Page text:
NATHAN LINCOLN de CUSATIS: The Maze for Violin and Orchestra
by Jeff Counts
Duration: 18 minutes in four movements.
THE COMPOSER – NATHAN LINCOLN DE CUSATIS (b. 1982) – One biography of Fordham University Associate Professor Nathan Lincoln de Cusatis describes him as a composer with an “inclusive musical voice.” This observation, like the artistic generosity it praises, comes from his wide-ranging influences and interests. The music of Lincoln de Cusatis reflects a life spent exploring both jazz and classical idioms, with other more oblique inspirations filling in the spaces in between. The biography continues: “His work is often guided by psychological narratives that unfold through references to past musical traditions, communal improvisation, cult films, iconic works of art and the ambient sounds of the urban landscape.”
THE HISTORY – Non-urban landscapes provide the source material for The Maze for Violin and Orchestra (2019). Commissioned by Utah Symphony Concertmaster Madeline Adkins, this piece is described on her website as “inspired by the Maze District of Canyonlands National Park, one of the most isolated and pristine desert wilderness areas in the country.” Adkins further explains that Lincoln de Cusatis “travelled the Maze in March 2019, spending six days covering the entirety of the district…This piece is his attempt to capture that journey in sound, and to use the temporal dimension of music to translate the vastness of geologic time and change to the human scale.” Cast in four continuous movements, The Maze begins with “Echoes.” According to Lincoln de Cusatis, this movement serves as an introduction to two of the main ideas that run through the experience – an eerie sonic representation of the desert he calls the “chord of mystery” and a melodic trailhead known as “the echo” that marks the topographical and emotional starting point of the hike. “The Overlook” depicts the geologic forces behind canyon formation while pitting the soloist against the physical barriers to entry in such a place. As she descends from the rocky rim to the floor of the Maze itself, she figuratively “chases” the erosion that created everything around her. “Pictographs” pauses the soloist/traveler near the entrance of the Maze to take in the famous Harvest Scene of cave paintings. Here, ancient gods, creation myths, and other elemental mysteries are given voice after centuries of silence. The finale of The Maze is, of course, at “The Confluence” of the Green and Colorado rivers. Lincoln de Cusatis gives each water course its own contrasting rhythmic identity as we hear the soloist “ride the rapids” to the place where they meet. She is reminded once more by “the echo” of how her journey began before finally climbing up and out of this place of suspended time and immeasurable space.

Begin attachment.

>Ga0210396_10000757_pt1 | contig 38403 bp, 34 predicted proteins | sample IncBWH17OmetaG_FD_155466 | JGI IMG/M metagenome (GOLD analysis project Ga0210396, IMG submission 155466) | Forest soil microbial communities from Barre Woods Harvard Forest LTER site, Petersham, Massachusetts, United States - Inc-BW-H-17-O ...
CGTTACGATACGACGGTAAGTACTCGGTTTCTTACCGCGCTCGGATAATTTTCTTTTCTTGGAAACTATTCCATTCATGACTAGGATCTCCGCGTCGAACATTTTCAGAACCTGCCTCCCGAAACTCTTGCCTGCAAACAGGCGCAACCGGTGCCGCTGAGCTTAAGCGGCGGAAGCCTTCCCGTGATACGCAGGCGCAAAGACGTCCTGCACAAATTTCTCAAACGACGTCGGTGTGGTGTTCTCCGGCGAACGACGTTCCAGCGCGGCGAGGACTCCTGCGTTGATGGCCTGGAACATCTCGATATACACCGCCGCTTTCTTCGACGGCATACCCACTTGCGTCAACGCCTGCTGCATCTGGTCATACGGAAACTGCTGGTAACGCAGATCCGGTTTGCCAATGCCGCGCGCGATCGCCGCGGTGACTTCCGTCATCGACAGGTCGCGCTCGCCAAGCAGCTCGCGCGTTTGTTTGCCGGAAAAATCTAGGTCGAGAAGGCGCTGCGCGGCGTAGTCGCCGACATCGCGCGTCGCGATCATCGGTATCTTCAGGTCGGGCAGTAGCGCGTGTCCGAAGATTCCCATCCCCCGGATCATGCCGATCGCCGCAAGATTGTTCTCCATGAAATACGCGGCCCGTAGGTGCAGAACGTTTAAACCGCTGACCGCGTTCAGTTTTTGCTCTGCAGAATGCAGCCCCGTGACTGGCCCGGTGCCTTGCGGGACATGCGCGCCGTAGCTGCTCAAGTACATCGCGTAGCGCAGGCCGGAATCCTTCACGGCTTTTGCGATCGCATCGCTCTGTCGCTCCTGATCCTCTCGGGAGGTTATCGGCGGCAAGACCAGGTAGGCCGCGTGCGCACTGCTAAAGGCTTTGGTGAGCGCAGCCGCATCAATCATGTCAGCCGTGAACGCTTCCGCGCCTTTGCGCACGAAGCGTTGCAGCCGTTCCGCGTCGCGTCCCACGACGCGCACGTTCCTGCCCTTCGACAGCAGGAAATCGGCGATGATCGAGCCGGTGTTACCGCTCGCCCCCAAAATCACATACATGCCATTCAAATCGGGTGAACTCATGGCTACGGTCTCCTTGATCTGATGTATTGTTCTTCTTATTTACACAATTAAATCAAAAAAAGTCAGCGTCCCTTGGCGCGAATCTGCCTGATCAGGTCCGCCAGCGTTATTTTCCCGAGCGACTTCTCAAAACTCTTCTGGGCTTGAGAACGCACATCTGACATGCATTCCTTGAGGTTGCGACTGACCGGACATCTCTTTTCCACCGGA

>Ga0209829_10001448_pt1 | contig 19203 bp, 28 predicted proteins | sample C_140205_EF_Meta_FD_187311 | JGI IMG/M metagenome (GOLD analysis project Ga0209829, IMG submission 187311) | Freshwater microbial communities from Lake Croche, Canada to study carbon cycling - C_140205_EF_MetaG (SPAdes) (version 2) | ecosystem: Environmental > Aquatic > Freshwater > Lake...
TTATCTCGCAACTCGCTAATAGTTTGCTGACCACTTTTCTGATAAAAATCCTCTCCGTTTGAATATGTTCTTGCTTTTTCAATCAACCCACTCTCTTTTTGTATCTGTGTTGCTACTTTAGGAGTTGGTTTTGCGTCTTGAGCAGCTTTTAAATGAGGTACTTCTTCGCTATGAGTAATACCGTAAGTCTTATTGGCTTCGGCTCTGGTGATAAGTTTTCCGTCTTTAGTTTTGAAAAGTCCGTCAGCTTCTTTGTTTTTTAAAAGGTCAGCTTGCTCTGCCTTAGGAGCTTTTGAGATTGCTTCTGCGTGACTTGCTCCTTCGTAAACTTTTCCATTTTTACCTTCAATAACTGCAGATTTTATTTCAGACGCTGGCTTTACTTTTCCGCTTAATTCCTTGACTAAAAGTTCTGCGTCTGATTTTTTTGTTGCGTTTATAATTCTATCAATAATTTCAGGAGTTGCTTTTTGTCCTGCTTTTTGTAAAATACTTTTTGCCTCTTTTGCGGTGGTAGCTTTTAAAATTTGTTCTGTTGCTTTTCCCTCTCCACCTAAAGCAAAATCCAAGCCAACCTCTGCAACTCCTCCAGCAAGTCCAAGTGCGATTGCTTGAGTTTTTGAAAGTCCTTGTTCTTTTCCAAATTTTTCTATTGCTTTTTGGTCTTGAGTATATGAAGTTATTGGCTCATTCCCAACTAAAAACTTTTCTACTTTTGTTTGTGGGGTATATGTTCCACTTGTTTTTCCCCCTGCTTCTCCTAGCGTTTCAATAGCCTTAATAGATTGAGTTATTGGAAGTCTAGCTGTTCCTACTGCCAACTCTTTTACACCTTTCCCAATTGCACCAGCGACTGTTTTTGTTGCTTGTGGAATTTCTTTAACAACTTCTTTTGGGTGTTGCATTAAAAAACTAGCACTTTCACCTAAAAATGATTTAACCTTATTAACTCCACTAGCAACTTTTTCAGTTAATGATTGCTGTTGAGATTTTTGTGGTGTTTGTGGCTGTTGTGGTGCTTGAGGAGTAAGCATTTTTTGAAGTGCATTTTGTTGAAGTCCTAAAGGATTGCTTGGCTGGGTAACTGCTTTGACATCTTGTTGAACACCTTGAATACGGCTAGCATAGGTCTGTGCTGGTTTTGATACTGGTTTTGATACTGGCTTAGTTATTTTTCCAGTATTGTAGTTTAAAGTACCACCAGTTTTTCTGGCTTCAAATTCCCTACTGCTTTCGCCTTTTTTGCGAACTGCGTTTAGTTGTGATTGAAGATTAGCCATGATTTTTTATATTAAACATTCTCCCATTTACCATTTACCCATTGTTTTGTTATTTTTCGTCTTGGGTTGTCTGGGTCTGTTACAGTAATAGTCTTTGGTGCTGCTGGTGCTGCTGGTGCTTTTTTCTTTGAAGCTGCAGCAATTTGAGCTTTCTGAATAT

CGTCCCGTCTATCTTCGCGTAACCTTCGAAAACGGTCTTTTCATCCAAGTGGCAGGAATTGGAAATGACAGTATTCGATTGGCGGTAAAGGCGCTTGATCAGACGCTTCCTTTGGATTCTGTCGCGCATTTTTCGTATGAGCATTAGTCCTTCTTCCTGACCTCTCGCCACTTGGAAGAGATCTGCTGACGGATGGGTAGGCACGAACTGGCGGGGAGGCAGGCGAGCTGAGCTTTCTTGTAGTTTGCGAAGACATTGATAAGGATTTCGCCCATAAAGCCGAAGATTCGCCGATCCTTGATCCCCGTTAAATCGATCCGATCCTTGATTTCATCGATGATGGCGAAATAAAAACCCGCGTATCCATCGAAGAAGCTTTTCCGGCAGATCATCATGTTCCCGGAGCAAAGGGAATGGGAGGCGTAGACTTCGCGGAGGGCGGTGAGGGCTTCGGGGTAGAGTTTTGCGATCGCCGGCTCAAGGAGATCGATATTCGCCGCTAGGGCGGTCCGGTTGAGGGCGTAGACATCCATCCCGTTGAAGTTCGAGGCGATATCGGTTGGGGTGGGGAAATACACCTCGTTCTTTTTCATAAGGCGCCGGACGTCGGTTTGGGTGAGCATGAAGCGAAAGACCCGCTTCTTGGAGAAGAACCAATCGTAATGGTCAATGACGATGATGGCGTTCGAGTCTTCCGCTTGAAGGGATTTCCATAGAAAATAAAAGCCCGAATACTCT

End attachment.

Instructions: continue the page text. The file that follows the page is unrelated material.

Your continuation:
THE WORLD – Elsewhere in 2019, protests heated up in Hong Kong, Notre Dame Cathedral burned, Japanese Emperor Akihito abdicated, and Greta Thunberg addressed the UN Climate Action Summit.
THE CONNECTION – Though Concertmaster Madeline Adkins has appeared as soloist many times, these concerts represent the Utah Symphony premiere of Nathan Lincoln de Cusatis’ The Maze.